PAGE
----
Mobile network review: are O2 any good?
FOR much of 2015 and 2016, the biggest headlines concerning O2 were about how much their rival Three wanted to take them over.
O2 seem to be an attractive proposition in various ways: they consistently score highly for customer service, and as we'll explain further below, they cater for a potentially very wide audience with a broad range of devices and tariffs.
They also provide the backbone for several well regarded mobile virtual networks (MVNOs), including GiffGaff, the newly launched Sky Mobile and the UK's biggest MVNO, Tesco Mobile.
In this review, we'll look at what they offer their own customers, the extent of their coverage - and, yes, we'll also touch on some of what's available with O2 Priority.
Mobile phones on O2
O2 sell a huge range of mobile phones, from budget names like Alcatel and Doro, through to a wide variety of mid-range models from the likes of Samsung, Sony and LG, right up to the latest flagship devices.
Whichever handset we're looking at, all of them are sold on split tariff principles, known as O2 Refresh: the total monthly bill is made up of a set amount for the usage allowance (known in O2 terms as the Airtime Plan), and a set amount going towards the cost of the handset.
The idea is that it gives people more flexibility regarding how they pay for the handset, and enables them to upgrade sooner if they want to.
If we're happy to keep our phone for the full 24 months of the standard contract, that's fine: at the end of that time, the cost of the phone will have been covered, and that part of the bill will drop to nothing. If we stay with the plan we're on, we'll only pay for the airtime.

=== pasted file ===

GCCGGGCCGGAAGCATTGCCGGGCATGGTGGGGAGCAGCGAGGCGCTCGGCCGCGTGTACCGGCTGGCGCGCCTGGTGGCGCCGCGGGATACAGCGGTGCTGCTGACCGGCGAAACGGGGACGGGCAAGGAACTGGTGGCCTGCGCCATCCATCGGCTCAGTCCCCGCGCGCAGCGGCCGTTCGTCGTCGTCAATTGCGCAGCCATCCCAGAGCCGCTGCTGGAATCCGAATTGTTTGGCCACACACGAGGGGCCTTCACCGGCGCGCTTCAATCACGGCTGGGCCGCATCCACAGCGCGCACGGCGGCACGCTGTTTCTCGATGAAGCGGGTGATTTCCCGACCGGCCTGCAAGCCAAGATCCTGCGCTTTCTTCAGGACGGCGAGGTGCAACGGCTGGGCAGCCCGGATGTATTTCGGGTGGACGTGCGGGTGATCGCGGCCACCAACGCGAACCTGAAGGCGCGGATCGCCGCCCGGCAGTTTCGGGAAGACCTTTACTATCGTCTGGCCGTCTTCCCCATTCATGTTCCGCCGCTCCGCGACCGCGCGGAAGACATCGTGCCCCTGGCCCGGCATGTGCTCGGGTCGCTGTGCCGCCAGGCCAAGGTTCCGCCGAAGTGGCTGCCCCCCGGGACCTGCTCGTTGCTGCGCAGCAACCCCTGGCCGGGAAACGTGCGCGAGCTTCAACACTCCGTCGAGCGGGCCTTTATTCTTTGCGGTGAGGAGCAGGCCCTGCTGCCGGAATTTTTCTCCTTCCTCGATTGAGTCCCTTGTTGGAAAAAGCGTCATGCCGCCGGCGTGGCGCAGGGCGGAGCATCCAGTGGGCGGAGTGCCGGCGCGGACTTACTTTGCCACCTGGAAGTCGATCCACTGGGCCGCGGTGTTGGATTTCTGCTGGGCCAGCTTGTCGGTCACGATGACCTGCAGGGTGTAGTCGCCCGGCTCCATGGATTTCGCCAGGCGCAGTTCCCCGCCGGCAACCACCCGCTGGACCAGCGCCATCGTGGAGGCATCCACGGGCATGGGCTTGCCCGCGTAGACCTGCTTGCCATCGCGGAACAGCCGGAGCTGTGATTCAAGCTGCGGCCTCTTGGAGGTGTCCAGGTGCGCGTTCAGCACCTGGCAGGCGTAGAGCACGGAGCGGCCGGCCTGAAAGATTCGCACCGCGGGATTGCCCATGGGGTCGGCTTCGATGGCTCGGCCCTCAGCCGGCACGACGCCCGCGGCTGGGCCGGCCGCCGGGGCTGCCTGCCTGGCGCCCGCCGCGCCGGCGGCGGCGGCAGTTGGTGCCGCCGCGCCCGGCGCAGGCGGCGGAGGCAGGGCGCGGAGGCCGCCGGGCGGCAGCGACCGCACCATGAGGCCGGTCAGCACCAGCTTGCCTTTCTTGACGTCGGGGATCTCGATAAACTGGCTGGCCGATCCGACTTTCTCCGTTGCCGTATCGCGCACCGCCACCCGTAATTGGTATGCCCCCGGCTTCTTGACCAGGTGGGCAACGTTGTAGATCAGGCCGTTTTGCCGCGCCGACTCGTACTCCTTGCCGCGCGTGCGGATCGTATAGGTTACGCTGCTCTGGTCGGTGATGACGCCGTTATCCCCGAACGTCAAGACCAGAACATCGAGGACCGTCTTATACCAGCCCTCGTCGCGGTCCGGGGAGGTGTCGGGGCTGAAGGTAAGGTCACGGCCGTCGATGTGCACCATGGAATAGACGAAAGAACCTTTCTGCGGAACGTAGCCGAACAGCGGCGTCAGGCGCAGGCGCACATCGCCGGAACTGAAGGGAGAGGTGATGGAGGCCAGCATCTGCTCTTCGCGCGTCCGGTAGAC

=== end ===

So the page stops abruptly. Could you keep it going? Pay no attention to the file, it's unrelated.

If, however, we want to upgrade the handset before our contract is up, we have the option of trading it in.
Bear in mind that as we're buying the phones, not renting them, we still have to pay off whatever we owe for our old device; O2 very kindly allow customers to use the money they got from the trade-in to go towards paying off that balance.
Depending on how much they get for the old device, customers upgrading through O2 may well find that they're still paying for their old phone while also paying for their upgrade.
There's one exception to this, and that's with their top end phones on tariffs of 30GB or above, which will often be included in O2's Yearly Upgrade Programme.
After they've had their handset plan for 12 months, eligible customers can trade in their existing device for a newer model - but O2 will let them off paying the balance owed on the older device plan.
Upfront payment options
For everyone else, O2's flexible approach to paying upfront can come in handy. When they're first buying their phone, customers have at least two choices available regarding how much they'd like to pay upfront - from settling the bill straight off, to paying only a proportion of the cost.
Particularly with the more expensive models, those going for the second option will often have a couple of upfront price points to choose from.
Those opting to pay more upfront obviously get much lower monthly bills, but the total cost of the handset and usage plan will be the same over the course of the two year contract, whichever option people choose.